Senators: Stay Tuned for Housing Finance Reform

WASHINGTON, D.C.–Housing finance reform remains stalled in Congress, but next year could prove pivotal in the effort to reform Fannie Mae and Freddie Mac, two senators said this week. 

“Housing finance kind of dropped off the radar for a bit, but it’s critical to our economy and the inability of Congress to reform it is concerning to me,” Sen. Jon Tester, D-Mont., said at the Mortgage Bankers Association’s National Advocacy Conference. “It’s not good for the economy or for predictability.”

Sen. Bob Corker, R-Tenn., agreed, noting that big proposals such as this one always come to a halt during presidential election years. “But I really do believe that the beginning of next year is going to be a big year for housing finance reform,” he said.

Corker said the Corker-Warner government-sponsored enterprise reform bill that he co-wrote with Sen. Mark Warner, D-Va., passed the Senate Banking Committee by a 13-9 vote in 2014. “We knew it would not make it to the floor [for a full Senate vote], but it became a blueprint toward housing finance reform,” he said. “As you know since then the portfolios of the two entities have been reduced and credit risk has been played off. Many standards laid out in that bill are being taken by the Federal Housing Finance Agency now.”

“There is a need for GSE reform,” Rep. Terri Sewell, D-Ala., told the conference. She represents Alabama’s 7th Congressional District and serves on the House Financial Services Committee. “But we’re not going to get to reform Fannie Mae and Freddie Mac if we don’t work together in the center to find common ground. There are plenty of issues we can find common ground on.”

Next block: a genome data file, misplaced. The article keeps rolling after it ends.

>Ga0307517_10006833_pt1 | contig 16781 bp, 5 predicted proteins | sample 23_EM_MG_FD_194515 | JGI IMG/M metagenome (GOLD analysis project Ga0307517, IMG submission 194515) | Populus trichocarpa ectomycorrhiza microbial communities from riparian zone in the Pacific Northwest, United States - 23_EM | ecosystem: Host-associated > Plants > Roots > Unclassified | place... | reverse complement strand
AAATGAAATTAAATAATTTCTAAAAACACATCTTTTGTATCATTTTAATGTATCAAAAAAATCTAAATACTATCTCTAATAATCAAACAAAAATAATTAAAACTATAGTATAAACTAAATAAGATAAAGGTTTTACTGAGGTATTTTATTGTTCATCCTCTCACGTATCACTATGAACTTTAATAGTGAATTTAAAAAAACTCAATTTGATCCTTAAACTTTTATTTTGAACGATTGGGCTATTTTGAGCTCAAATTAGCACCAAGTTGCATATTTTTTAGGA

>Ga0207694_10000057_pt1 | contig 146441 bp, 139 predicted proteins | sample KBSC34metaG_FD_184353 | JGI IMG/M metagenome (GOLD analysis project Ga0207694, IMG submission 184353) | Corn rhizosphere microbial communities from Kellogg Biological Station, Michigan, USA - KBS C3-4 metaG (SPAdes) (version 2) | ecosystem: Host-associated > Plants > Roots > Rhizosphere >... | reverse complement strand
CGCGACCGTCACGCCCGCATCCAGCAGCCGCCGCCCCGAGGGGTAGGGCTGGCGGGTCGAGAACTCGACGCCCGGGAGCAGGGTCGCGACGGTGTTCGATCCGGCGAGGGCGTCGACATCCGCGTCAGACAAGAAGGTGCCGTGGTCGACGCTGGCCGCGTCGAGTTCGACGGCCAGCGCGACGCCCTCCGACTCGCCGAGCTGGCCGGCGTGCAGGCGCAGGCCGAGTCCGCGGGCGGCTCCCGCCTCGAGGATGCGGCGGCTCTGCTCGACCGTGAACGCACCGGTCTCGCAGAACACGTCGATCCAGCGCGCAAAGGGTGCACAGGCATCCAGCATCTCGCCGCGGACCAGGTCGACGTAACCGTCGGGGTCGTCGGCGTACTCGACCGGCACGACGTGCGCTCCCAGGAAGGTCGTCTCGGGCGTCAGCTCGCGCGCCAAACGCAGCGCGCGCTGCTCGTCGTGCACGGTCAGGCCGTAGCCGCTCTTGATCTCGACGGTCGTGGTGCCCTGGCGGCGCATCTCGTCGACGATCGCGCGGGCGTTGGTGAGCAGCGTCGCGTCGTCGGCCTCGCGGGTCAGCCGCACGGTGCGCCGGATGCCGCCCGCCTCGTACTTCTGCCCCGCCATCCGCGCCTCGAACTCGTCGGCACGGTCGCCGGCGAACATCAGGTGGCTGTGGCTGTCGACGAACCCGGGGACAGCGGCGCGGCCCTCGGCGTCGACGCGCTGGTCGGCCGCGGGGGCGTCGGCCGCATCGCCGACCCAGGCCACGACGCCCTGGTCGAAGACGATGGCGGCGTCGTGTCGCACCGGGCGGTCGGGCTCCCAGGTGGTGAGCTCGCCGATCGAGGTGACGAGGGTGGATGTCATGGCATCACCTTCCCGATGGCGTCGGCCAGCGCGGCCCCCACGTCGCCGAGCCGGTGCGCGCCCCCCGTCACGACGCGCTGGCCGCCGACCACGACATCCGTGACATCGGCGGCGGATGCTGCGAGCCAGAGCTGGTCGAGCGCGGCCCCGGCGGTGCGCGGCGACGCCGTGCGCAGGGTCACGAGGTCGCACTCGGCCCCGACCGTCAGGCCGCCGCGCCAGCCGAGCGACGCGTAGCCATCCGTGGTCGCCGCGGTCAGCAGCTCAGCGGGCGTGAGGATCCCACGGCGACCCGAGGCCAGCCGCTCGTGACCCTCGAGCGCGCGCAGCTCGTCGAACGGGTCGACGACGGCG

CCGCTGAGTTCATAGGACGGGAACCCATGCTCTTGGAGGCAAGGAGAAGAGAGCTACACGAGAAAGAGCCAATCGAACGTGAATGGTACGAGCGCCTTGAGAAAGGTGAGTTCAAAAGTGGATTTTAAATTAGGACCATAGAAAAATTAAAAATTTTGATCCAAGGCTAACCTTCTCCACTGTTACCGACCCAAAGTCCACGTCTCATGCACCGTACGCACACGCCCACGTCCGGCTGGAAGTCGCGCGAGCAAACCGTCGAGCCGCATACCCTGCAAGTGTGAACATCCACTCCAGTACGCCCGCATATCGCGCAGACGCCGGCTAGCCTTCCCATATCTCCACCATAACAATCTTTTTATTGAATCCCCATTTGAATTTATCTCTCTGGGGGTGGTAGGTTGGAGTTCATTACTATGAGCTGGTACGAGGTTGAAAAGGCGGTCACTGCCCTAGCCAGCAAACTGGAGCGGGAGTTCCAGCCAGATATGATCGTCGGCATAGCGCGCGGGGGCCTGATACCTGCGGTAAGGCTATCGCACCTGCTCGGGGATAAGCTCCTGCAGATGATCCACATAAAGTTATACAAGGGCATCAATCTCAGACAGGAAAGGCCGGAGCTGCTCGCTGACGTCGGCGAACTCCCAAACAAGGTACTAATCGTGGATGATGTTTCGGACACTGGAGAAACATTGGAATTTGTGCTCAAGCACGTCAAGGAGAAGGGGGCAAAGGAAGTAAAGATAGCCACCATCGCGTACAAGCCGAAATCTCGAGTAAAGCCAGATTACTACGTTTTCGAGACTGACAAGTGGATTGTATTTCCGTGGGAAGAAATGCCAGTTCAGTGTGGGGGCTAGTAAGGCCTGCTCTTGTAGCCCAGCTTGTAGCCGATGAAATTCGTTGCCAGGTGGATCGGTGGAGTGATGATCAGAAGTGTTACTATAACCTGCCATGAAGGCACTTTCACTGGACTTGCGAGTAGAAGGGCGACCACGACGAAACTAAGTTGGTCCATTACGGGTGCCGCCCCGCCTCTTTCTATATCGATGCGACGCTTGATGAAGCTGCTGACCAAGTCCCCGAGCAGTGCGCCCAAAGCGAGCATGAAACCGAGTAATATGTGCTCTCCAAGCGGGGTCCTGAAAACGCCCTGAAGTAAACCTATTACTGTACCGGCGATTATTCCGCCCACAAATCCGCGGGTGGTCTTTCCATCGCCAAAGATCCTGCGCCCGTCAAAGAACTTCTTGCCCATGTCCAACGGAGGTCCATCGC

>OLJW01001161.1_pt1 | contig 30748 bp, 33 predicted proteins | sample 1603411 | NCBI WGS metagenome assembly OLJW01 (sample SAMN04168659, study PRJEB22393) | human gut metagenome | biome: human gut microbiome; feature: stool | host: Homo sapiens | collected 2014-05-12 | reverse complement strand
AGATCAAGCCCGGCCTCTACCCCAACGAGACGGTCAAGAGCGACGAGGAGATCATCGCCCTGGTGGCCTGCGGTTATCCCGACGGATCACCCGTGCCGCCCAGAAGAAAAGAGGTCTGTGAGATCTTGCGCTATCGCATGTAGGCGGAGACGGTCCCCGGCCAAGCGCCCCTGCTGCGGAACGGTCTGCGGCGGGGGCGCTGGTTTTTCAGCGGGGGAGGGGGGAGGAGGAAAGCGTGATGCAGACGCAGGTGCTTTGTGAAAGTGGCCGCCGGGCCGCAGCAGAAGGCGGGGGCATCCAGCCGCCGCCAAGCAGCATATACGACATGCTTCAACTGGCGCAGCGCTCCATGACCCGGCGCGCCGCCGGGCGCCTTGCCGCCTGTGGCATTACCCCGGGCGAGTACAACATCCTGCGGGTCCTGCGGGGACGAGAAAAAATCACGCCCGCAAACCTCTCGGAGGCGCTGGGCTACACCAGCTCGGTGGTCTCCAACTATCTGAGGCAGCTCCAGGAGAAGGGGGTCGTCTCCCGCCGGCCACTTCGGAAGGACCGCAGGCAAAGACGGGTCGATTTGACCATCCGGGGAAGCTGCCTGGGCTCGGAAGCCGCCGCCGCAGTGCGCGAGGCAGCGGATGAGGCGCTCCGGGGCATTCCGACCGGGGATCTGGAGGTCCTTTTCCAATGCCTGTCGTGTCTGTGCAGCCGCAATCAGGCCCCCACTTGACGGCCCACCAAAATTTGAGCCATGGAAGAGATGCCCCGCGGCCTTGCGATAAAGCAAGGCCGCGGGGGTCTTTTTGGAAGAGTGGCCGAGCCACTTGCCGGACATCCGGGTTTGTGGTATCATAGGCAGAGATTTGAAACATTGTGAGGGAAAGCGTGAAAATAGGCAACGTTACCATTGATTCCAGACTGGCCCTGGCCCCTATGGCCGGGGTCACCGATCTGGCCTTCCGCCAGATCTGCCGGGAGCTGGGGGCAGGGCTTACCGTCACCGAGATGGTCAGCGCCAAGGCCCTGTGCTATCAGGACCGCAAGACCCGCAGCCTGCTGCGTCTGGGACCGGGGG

Corker noted recent GSE reform proposals by outside groups. “Mark Zandi and others put together a proposal that offers a little bit of a center-left slant if you will,” he said. “I think you’ll see something else come out soon with a bit of a center-right bent to it–and that’s how we move down the road toward solving this.”

Corker called his 2014 effort “a good blueprint that preserved the 30-year mortgage,” but said circumstances might call for a slightly simpler plan now. “This is a piece of unfinished business. I will go into this next year knowing there’s going to be some intellectual heft to make this happen,” he said.

Tester pledged to continue to work with people who seek common ground on GSE reform. “As you meet with senators and representatives, urge them to keep housing finance and regulatory reform front and center on their plate,” he said. “Politics is like life; the harder you work the more successful you’ll be.”